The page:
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  • Writer's picturePasta Grammar

Gnocchi alla Romana | Authentic Italian Recipe

Gnocchi alla Romana is a potato-free version of the classic Italian dumpling. It's quite different from gnocchi di patate, but easy to make and very delicious!


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Gnocchi alla Romana | Authentic Italian Gnocchi Recipe

Watch the Pasta Grammar video where we make this recipe here:




Serves 2.


For this recipe, you will need:

- 1 cup (250ml) milk

- 2 tbsp (28g) unsalted butter

- Grated nutmeg

- Salt

- 1/2 cup (60g) semolina flour

- 1 egg yolk

- Grated Parmigiano-Reggiano cheese to taste

- Grated pecorino Romano cheese for topping



Pour the milk into a small saucepan and add half the butter. Heat over medium temperature, stirring frequently with a whisk. Season with a sprinkle of nutmeg and a large pinch of salt. When the butter has melted completely, gradually add the flour while whisking constantly. Stir thoroughly to avoid any clumps.



Switch to a wooden spoon and continue to stir for 2-3 minutes or until the mixture thickens into a solid dough, similar to the consistency of a thick polenta. Take the saucepan off the heat, and stir in the egg yolk and grated Parmigiano to taste (we used about 25g).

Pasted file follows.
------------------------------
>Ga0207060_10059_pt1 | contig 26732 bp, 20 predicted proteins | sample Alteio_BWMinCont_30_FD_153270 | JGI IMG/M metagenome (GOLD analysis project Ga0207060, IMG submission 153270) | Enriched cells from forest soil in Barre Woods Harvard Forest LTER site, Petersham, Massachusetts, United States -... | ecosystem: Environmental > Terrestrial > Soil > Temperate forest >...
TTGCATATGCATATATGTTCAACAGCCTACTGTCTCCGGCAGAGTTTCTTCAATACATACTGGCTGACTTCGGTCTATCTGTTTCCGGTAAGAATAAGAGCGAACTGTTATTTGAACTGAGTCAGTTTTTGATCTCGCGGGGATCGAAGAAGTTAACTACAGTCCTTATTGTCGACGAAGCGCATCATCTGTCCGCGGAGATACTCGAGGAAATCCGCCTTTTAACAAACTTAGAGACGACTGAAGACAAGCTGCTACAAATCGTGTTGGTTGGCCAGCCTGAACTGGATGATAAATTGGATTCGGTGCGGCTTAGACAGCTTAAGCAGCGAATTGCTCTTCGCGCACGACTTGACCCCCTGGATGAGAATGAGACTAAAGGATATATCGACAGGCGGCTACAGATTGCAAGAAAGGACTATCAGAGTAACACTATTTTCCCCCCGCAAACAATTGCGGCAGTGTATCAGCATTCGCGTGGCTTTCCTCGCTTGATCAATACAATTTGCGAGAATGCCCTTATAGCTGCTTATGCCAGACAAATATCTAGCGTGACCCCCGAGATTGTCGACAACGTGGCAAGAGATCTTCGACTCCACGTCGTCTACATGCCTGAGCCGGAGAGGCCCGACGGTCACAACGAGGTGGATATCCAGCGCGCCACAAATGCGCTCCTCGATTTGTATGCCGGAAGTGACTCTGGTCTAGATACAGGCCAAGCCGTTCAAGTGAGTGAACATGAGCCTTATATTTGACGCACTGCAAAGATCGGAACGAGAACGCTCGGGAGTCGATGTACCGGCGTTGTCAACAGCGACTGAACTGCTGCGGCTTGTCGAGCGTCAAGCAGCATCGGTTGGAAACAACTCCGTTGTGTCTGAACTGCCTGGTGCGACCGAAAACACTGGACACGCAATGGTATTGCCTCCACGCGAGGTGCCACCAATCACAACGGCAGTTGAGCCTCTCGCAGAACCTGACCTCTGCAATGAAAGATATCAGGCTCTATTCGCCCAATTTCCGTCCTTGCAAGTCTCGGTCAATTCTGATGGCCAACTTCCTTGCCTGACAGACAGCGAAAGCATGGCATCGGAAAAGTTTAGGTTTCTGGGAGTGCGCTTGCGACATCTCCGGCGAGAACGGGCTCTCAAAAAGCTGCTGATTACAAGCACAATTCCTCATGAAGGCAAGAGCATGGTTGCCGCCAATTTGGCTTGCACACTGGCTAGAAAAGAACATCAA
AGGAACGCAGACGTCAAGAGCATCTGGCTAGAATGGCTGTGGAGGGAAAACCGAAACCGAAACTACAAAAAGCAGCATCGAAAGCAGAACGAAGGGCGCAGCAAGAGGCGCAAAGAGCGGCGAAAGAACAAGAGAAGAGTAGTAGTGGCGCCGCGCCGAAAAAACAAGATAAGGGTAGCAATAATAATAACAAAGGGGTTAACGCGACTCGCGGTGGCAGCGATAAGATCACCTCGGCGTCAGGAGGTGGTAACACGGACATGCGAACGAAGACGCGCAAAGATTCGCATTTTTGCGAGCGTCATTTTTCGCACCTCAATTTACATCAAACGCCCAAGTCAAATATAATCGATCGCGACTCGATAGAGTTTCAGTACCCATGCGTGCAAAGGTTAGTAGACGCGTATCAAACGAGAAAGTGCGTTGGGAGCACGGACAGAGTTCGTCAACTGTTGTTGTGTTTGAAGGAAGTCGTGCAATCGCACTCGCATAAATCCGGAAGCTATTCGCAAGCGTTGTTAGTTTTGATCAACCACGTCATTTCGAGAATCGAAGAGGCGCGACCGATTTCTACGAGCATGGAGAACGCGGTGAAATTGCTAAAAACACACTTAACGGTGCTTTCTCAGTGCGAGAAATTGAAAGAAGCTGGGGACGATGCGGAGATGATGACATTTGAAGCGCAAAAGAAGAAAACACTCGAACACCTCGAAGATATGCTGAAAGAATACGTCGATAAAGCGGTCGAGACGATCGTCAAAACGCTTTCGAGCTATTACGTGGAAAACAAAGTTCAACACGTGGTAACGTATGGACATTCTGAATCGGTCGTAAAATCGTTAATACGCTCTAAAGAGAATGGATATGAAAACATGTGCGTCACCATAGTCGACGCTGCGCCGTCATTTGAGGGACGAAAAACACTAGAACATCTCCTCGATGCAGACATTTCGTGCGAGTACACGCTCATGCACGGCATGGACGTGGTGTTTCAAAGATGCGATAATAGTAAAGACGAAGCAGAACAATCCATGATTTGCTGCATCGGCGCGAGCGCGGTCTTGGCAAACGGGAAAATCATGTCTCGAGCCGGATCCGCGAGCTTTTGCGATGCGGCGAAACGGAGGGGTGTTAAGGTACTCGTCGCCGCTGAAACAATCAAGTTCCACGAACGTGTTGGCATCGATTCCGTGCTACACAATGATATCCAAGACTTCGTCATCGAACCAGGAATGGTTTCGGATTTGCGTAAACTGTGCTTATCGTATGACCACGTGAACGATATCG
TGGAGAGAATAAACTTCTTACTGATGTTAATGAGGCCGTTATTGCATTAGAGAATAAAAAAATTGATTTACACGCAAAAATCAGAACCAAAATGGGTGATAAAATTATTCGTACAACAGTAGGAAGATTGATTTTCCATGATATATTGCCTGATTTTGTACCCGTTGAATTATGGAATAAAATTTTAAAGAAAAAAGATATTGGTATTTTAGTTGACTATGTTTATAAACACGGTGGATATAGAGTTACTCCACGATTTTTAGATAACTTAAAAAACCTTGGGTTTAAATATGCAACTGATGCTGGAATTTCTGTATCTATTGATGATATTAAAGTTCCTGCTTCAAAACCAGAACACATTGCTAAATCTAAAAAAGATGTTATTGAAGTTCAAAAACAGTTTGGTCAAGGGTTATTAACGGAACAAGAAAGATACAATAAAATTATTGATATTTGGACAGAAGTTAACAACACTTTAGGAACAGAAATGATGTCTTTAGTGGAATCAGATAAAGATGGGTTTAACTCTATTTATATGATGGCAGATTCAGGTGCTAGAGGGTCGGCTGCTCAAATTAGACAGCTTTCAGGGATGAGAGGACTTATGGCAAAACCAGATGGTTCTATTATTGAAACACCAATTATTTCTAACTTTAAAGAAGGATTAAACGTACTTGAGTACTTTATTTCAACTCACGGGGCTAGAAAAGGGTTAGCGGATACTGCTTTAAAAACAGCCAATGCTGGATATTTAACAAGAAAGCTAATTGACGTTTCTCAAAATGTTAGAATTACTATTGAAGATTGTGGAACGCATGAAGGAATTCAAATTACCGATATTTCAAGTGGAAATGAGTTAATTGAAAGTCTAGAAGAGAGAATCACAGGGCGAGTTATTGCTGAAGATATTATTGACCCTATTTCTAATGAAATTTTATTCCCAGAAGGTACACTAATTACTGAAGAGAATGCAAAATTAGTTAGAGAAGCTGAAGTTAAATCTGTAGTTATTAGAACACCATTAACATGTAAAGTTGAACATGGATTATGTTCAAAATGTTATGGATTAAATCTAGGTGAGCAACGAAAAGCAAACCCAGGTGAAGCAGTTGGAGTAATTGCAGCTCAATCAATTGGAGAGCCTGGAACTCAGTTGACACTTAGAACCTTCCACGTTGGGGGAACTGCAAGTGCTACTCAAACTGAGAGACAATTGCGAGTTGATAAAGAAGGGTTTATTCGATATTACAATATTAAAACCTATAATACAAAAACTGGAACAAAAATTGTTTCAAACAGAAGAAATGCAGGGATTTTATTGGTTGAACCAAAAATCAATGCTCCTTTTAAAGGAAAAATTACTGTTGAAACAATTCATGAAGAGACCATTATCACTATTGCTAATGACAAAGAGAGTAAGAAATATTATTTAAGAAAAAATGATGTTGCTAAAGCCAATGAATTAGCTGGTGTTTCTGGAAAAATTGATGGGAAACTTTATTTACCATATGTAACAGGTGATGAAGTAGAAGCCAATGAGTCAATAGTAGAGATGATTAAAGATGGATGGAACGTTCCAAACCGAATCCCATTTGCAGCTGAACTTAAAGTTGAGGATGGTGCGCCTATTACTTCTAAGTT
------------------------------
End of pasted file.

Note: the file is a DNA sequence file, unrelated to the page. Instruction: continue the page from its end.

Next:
Transfer the dough onto a large piece of parchment paper. Use the paper to roll the dough into a thick sausage shape. Press it firmly to make a compact form without large gaps.



Keeping the sausage wrapped in the paper, allow it to cool for 10-15 minutes. Meanwhile, preheat an oven to 355 degrees F (180 C).


Carefully unwrap the dough and slice it into discs, each about a pinky finger's width. Arrange them flat in the bottom of a bakeware dish. Melt the remaining butter in a microwave or on the stovetop and drizzle this over the gnocchi. Finish by topping them with a generous grating of pecorino cheese.



Bake for 20-25 minutes, or until the cheese becomes crispy. Serve immediately.


Buon appetito!



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2 comentários


Hollis Ramsey
Hollis Ramsey
26 de jun. de 2023

I love Pasta alla Romana more than possibly any other dish, and I make it year-round. But because I’m an inveterate recipe tamperer, I sometimes add some lemon zest (or a small amount of finely minced preserved lemon rind) and celery or caraway seed to the dough. Or za’atar in the dough and sumac sprinkled over. These semolina gnocchi are so versatile that the possibilities are almost endless! Before serving, I sprinkle a decent amount of parsley leaves over the dish. I am addicted to parsley! I also divide the dough in half, making one half the traditional pristine way, and serve them side by side. Sometimes I make browned butter to drizzle over them. Because butter. If I want…

Curtir

ilcorago
ilcorago
29 de mar. de 2022

Wow! These are light, cheesy and a bit crispy. They're wonderful. I can't stop eating them.



Curtir
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